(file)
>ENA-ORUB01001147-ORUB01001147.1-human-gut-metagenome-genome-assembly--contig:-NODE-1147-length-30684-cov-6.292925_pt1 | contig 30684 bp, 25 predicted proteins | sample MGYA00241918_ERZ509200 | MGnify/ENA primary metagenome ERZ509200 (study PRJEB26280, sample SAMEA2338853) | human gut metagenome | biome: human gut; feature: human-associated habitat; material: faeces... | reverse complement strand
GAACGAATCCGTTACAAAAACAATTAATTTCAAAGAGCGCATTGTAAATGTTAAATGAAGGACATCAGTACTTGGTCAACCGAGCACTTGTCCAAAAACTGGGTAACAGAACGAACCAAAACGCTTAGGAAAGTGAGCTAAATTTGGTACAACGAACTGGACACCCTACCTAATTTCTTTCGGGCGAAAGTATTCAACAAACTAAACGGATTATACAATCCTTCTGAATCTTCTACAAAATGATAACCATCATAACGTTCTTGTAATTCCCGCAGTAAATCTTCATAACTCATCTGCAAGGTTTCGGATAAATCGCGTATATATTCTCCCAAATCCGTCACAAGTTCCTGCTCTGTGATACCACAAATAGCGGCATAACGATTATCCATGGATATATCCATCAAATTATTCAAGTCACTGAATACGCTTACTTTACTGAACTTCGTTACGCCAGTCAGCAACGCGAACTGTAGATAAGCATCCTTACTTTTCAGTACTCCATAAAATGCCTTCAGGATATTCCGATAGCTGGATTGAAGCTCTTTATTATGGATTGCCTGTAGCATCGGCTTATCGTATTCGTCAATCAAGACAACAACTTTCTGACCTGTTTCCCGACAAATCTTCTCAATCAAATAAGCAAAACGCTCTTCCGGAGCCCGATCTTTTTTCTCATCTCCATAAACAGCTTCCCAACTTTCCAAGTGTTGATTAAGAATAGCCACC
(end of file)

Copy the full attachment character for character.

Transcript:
>ENA-ORUB01001147-ORUB01001147.1-human-gut-metagenome-genome-assembly--contig:-NODE-1147-length-30684-cov-6.292925_pt1 | contig 30684 bp, 25 predicted proteins | sample MGYA00241918_ERZ509200 | MGnify/ENA primary metagenome ERZ509200 (study PRJEB26280, sample SAMEA2338853) | human gut metagenome | biome: human gut; feature: human-associated habitat; material: faeces... | reverse complement strand
GAACGAATCCGTTACAAAAACAATTAATTTCAAAGAGCGCATTGTAAATGTTAAATGAAGGACATCAGTACTTGGTCAACCGAGCACTTGTCCAAAAACTGGGTAACAGAACGAACCAAAACGCTTAGGAAAGTGAGCTAAATTTGGTACAACGAACTGGACACCCTACCTAATTTCTTTCGGGCGAAAGTATTCAACAAACTAAACGGATTATACAATCCTTCTGAATCTTCTACAAAATGATAACCATCATAACGTTCTTGTAATTCCCGCAGTAAATCTTCATAACTCATCTGCAAGGTTTCGGATAAATCGCGTATATATTCTCCCAAATCCGTCACAAGTTCCTGCTCTGTGATACCACAAATAGCGGCATAACGATTATCCATGGATATATCCATCAAATTATTCAAGTCACTGAATACGCTTACTTTACTGAACTTCGTTACGCCAGTCAGCAACGCGAACTGTAGATAAGCATCCTTACTTTTCAGTACTCCATAAAATGCCTTCAGGATATTCCGATAGCTGGATTGAAGCTCTTTATTATGGATTGCCTGTAGCATCGGCTTATCGTATTCGTCAATCAAGACAACAACTTTCTGACCTGTTTCCCGACAAATCTTCTCAATCAAATAAGCAAAACGCTCTTCCGGAGCCCGATCTTTTTTCTCATCTCCATAAACAGCTTCCCAACTTTCCAAGTGTTGATTAAGAATAGCCACC